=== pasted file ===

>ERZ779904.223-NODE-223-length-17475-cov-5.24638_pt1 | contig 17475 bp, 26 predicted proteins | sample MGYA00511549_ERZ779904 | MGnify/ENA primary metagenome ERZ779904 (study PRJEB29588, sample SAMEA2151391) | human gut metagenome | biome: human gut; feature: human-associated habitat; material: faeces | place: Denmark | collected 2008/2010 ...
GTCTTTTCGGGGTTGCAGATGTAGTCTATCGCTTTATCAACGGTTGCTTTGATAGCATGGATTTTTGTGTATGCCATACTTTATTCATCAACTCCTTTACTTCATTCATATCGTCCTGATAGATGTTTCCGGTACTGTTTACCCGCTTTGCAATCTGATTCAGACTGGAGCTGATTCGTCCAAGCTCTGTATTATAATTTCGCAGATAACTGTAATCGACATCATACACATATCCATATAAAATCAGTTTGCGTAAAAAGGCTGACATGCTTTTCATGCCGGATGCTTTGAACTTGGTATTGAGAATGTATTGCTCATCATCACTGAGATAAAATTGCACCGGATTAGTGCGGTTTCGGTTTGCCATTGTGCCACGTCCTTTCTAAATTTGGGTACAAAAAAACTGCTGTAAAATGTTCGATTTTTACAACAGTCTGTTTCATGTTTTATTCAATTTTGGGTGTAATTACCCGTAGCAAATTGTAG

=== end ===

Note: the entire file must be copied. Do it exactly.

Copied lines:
>ERZ779904.223-NODE-223-length-17475-cov-5.24638_pt1 | contig 17475 bp, 26 predicted proteins | sample MGYA00511549_ERZ779904 | MGnify/ENA primary metagenome ERZ779904 (study PRJEB29588, sample SAMEA2151391) | human gut metagenome | biome: human gut; feature: human-associated habitat; material: faeces | place: Denmark | collected 2008/2010 ...
GTCTTTTCGGGGTTGCAGATGTAGTCTATCGCTTTATCAACGGTTGCTTTGATAGCATGGATTTTTGTGTATGCCATACTTTATTCATCAACTCCTTTACTTCATTCATATCGTCCTGATAGATGTTTCCGGTACTGTTTACCCGCTTTGCAATCTGATTCAGACTGGAGCTGATTCGTCCAAGCTCTGTATTATAATTTCGCAGATAACTGTAATCGACATCATACACATATCCATATAAAATCAGTTTGCGTAAAAAGGCTGACATGCTTTTCATGCCGGATGCTTTGAACTTGGTATTGAGAATGTATTGCTCATCATCACTGAGATAAAATTGCACCGGATTAGTGCGGTTTCGGTTTGCCATTGTGCCACGTCCTTTCTAAATTTGGGTACAAAAAAACTGCTGTAAAATGTTCGATTTTTACAACAGTCTGTTTCATGTTTTATTCAATTTTGGGTGTAATTACCCGTAGCAAATTGTAG